Management changes continue to develop at Sage, with a former Microsoft executive taking the reins of a newly formed Business Solutions division.
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Jodi Uecker-Rust served as COO of Great Plains until it was acquired by Microsoft in 2001 and she became a corporate vice president in charge of integration, the Navision acquisition and international strategy.
She left the company in 2004 to spend time with her children, but returned to the industry in February to serve as president of Sage Business Solutions, a combination of the former Business Management and Industry & Specialized Solutions division, following the departure of Nina Smith in January.
Sage, which has 4,500 partners in North America, initially gave Uecker-Rust the title of interim president of BMD because Sage had not yet reorganized when she was hired.
She shared some of her thoughts about the company and what she can bring to the table with her 25 years of experience.
What's your principle role as president?
To make sure we're communicating where we're planning to go as an organization with our products and services. I see it as a looking-forward role, but it's obvious there's accountability for the financial success of Sage and our partners. We have to be focused on customers, partners and our competition. You could choose to focus on one of these areas or the technology area only. How we create a vibrant community with partners and customers is very holistic.
How will the economy come into play?
I lived through the '80s and it was a slow period. We need to get back to basics. We have to make sure we're balancing our focus on existing customers, which is the hallmark of Sage, and also focus on the new customer side. Get into the trenches and take a prospective customer from beginning to end and nurture the process. We lowered the thresholds in the tier program, so partners can receive better margins for more customer adds with less customer adds than in the past.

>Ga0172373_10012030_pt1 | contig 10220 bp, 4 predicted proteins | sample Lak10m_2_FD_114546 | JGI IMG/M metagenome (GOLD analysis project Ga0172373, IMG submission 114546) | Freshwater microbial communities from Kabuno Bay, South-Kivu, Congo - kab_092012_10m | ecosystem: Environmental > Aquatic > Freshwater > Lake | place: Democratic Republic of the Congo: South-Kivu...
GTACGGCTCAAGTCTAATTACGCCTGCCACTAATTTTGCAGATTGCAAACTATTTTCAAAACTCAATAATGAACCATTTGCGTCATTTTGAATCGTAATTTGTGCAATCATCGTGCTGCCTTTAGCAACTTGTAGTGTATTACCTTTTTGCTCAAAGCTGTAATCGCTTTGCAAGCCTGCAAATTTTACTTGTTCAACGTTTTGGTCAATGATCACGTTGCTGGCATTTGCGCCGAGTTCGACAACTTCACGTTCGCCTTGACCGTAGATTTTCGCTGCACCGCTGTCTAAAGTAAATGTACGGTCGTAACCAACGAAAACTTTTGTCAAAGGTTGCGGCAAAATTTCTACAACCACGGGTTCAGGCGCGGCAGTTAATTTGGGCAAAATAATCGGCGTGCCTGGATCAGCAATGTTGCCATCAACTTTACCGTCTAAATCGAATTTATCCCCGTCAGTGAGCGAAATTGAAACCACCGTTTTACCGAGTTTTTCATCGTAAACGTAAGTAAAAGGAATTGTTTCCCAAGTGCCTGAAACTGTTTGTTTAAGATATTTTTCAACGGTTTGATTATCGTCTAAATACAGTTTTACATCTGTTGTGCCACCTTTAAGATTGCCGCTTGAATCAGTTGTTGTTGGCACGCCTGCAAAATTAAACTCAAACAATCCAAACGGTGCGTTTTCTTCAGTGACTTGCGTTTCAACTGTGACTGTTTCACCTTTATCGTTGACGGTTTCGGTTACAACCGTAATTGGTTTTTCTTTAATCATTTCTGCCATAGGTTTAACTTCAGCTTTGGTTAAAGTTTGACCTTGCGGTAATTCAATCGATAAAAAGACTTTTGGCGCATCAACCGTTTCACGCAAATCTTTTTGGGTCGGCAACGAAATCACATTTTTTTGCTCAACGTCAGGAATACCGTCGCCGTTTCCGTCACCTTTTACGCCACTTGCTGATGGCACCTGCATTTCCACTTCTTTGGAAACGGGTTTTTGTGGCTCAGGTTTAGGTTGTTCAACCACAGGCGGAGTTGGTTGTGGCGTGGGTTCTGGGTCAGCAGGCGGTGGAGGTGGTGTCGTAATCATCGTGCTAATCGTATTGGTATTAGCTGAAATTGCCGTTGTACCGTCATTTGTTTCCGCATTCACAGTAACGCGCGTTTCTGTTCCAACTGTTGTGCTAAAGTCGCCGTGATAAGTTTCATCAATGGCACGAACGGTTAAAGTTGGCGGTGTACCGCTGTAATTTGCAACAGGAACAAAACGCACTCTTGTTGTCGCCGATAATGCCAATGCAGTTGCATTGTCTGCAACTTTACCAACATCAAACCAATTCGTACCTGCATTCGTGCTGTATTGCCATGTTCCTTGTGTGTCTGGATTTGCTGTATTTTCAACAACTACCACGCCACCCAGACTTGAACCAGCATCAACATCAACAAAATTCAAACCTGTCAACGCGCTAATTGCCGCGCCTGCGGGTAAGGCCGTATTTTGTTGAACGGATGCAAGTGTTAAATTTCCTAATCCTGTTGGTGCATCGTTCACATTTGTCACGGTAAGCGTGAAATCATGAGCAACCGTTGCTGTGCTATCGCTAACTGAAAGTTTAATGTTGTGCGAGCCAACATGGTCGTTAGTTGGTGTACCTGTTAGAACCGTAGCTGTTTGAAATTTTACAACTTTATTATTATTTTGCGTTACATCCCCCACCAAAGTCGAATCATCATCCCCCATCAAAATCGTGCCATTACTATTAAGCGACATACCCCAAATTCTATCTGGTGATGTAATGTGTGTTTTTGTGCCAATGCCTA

Any plans for partner recruitment?
Our channel is aging - the average age is 45 to 60. Some lifestyle partners are hanging in longer than they thought they would because of the economy. We have to continue to focus on recruiting in key areas and types of partners. I love the partner scorecard and Net Promoter as a measure of success. A piece of it is revenue, but a piece is customer success and the ability for partners to be profitable.
What opportunities do you see for the accountants' network?
Sage owned that market in the '80s and '90s in the midmarket. In Canada, it's a great deal for Simply. In the U.S., we need to boost that, take some best practices we've deployed in Canada and add what we know accountants want today. They're a huge influencer. It's disappointing how it's eroded, but that doesn't mean we can't change that.
At Great Plains, you headed the VAR program. What are you most proud of there?
We were always 100 percent committed to partners. At Sage we also need to be focused on the partners. They tell me one of the best things we do is the leadership program and things that help them develop and grow - here's how you hire people, what should you do in a down economy. There's a lot of knowledge in Sage that doesn't sit in a five- or 10-person partner. How we work with different partners requires different skill sets. Some relationships should be consultative. We can fit to each partner what they need. We're working on how we value across multiple dimensions besides revenue. I think you'll see more creative solutions, some of them are just resurrections of things we forgot. Microsoft has a very large channel, they don't have the ability to personalize it as much.
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